Training Doesn’t Measure Network Security

Although training for HIPAA compliance may discuss the best methods for protecting the network against attacks from hackers, it will not involve measuring network performance. The trainer will not place the network through a stress test, for example. 

Your employees can take the information they learned through HIPAA compliance training to do their own stress tests of the network. They can use their training to make changes to the network’s security measures, ensuring all employees are treating the PHI as safely as possible.

Example 1: Cloud-Based Training home page

The majority of training companies provide completely cloud-based training, so your employees can self-direct their training process for HIPAA compliance. Some of these companies focus on a particular sector of the business world, such as hospitals or health insurance companies. Others are usable by almost any kind of business that deals in PHI.

Cloud-based HIPAA compliance training allows employees to read through all the materials on the internet at the time that works best for them. They often can take exams and review the course materials as many times as they want, although some suppliers only provide access to the materials for 90 or 180 days.

With cloud-based training, administrators can see exactly how much time each employee spent with the materials. 

However, the downside to this type of compliance training is no on-site instruction occurs. Employees may find ways to “cheat” the system and simply pass the course without actually learning the materials. Additionally, it is far more difficult to personalize the training materials for people in your organization who need particular skills for protecting PHI.

The majority of companies offering cloud-based training for HIPAA compliance will charge per person using the materials. However, some have group rates that give you a discount on the per-person cost. Others charge a single price for your entire organization per year, regardless of when the employees take the training courses.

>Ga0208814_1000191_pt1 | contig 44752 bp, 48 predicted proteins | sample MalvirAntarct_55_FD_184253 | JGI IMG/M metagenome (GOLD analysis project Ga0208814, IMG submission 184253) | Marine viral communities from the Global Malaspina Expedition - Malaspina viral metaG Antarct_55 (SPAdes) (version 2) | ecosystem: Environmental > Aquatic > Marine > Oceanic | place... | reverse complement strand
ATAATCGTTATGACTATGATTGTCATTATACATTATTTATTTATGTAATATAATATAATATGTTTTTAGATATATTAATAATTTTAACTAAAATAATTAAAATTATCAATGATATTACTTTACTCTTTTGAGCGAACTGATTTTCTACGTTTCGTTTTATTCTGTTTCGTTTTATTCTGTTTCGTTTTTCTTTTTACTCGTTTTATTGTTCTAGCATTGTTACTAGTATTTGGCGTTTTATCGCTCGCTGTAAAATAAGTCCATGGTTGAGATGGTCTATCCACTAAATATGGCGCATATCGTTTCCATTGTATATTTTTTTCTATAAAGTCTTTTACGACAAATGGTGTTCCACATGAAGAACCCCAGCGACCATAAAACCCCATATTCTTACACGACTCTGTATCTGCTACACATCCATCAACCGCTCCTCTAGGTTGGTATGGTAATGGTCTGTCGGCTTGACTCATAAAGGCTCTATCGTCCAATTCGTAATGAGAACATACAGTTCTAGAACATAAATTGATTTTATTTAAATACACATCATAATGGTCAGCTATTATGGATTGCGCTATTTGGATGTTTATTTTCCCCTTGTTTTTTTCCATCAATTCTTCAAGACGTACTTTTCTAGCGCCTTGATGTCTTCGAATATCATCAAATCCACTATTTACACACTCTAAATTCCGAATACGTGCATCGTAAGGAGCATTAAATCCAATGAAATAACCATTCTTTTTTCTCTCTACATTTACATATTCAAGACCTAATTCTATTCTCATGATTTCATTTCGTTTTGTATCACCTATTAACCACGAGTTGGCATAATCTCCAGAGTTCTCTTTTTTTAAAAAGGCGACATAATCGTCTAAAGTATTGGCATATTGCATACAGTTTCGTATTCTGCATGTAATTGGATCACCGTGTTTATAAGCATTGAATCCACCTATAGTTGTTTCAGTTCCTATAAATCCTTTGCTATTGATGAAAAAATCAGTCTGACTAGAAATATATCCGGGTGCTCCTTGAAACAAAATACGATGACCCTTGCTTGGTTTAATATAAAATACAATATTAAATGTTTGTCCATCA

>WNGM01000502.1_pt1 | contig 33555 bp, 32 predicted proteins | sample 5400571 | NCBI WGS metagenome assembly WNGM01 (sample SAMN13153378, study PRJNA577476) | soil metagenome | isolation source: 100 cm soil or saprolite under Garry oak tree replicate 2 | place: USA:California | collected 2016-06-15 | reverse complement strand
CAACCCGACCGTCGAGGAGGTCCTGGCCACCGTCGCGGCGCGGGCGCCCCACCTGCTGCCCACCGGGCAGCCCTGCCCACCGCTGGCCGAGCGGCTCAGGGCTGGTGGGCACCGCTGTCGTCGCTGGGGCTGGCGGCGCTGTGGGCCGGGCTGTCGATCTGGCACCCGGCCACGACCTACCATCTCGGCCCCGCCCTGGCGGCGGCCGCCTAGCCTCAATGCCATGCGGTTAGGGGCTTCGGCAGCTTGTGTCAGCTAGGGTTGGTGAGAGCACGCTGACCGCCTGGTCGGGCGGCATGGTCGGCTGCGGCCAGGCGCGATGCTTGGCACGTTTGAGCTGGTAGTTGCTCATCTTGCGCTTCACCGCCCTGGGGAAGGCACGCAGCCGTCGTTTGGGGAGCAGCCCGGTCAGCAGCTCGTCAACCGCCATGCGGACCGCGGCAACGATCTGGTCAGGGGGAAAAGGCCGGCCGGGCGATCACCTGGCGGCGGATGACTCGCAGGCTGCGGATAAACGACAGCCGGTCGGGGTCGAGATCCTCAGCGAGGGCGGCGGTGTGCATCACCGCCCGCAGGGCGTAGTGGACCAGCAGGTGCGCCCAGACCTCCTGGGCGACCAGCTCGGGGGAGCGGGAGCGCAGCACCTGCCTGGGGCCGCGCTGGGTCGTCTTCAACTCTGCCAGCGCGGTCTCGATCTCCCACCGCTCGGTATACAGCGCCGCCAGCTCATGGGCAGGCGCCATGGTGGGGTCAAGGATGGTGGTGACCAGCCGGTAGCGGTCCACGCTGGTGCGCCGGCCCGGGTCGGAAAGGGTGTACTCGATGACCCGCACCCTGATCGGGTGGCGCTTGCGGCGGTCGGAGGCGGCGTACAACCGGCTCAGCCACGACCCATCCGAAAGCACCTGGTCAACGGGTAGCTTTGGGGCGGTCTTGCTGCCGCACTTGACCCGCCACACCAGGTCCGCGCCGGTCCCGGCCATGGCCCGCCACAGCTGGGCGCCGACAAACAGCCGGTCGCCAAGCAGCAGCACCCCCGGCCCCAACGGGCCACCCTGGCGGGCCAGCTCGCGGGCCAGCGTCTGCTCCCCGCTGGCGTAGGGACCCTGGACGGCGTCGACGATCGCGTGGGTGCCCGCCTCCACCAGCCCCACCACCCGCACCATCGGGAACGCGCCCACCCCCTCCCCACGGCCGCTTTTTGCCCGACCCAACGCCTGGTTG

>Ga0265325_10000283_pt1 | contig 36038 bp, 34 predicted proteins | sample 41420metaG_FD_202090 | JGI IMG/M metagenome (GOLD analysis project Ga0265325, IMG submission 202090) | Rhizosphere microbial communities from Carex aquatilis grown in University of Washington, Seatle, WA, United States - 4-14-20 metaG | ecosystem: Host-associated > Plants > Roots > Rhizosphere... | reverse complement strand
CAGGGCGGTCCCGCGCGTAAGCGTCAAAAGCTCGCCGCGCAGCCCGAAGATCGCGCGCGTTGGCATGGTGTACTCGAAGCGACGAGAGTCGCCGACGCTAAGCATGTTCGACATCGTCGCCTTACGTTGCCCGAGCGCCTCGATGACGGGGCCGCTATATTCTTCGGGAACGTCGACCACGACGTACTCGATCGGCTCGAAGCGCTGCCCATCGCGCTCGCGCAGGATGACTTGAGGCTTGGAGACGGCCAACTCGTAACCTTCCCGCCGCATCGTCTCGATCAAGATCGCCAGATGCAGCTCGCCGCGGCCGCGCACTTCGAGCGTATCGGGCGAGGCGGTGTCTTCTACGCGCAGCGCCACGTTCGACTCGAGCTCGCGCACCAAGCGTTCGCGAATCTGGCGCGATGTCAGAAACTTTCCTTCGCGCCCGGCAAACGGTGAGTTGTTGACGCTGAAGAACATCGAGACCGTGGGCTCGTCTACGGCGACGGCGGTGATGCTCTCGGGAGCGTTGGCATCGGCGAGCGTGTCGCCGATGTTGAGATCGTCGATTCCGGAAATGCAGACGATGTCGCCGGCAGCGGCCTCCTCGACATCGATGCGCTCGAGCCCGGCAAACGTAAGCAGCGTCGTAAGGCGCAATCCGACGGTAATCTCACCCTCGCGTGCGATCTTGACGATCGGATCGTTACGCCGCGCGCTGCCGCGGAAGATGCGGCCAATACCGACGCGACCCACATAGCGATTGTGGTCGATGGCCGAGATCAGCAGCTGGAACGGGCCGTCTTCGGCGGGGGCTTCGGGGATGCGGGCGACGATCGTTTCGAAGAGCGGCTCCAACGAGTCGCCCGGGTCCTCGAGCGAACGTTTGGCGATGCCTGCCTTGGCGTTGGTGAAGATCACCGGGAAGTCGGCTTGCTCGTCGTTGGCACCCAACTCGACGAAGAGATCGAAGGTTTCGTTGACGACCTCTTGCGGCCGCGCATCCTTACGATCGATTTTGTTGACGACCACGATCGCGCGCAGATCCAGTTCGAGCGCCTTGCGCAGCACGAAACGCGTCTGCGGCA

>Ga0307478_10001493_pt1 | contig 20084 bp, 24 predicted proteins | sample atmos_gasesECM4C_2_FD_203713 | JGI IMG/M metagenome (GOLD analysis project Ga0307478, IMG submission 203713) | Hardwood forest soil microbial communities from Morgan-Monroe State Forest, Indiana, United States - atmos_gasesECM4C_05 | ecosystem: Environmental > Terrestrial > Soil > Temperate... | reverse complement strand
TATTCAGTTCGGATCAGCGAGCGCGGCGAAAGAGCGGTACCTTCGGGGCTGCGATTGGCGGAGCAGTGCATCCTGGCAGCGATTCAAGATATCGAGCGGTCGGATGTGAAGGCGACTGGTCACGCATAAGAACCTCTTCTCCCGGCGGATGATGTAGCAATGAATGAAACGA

With some of these courses, you can review the training materials for free, and you only pay to take a compliance exam or to receive a certificate of compliance. Some of the top companies that offer cloud-based training options include:

  • Accountable HQ
  • Biologix Solutions
  • HIPAA Associates
  • HIPAA Exams
  • MedTrainer
  • ProHIPAA

Example 2: On-Site Training

Atlantic HIPAA Training landing page

You also have the option of selecting a HIPAA compliance training company that will sell you the materials that you can use for on-site classroom learning. These may include training worksheets and workbooks, as well as DVDs. You may even be able to hire a trainer to perform the training on-site.

This type of on-site, classroom-based training is less common than the cloud-based, self-directed training discussed earlier. However, it does give administrators the peace of mind that all employees attended the classroom. It’s more difficult to “cheat” an in-person training session than it is to circumvent cloud-based training.

With in-person classes, it is easier to ensure that certain employees who handle PHI regularly and need specialized compliance training can receive it. Some organizations choose cloud-based training for everyone in the organization, giving them the basic knowledge they need on the subject. You then can use classroom training for more advanced subjects that certain employees will need.

However, doing on-site training is less convenient for employees, as it often requires interrupting the workday to attend classroom training. It’s difficult to schedule a training session at a time that is convenient for everyone involved. Should someone be absent and miss a scheduled training session, it creates far more work for administrators to chase that person down and to do a personalized training class.

Some of the companies that provide materials for in-person training sessions that occur on-site include:

  • Atlantic Training
  • The HIPAA Academy

Example 3: Self-Developed Training

Some companies decide that the best option is to develop their own HIPAA training programs. This option typically works better for extremely large organizations than for small organizations. 

If you already develop and conduct your own training programs for things like OSHA compliance and other compliance measures, starting a HIPAA compliance training program on your own may not be as daunting as it would be for a company that has no experience in this area.

The upside of developing your own training program is that you can design it with the specific information you want. You can tailor it to exactly meet the HIPAA compliance needs that your organization has. However, you will need to devote specific personnel to create and manage the program.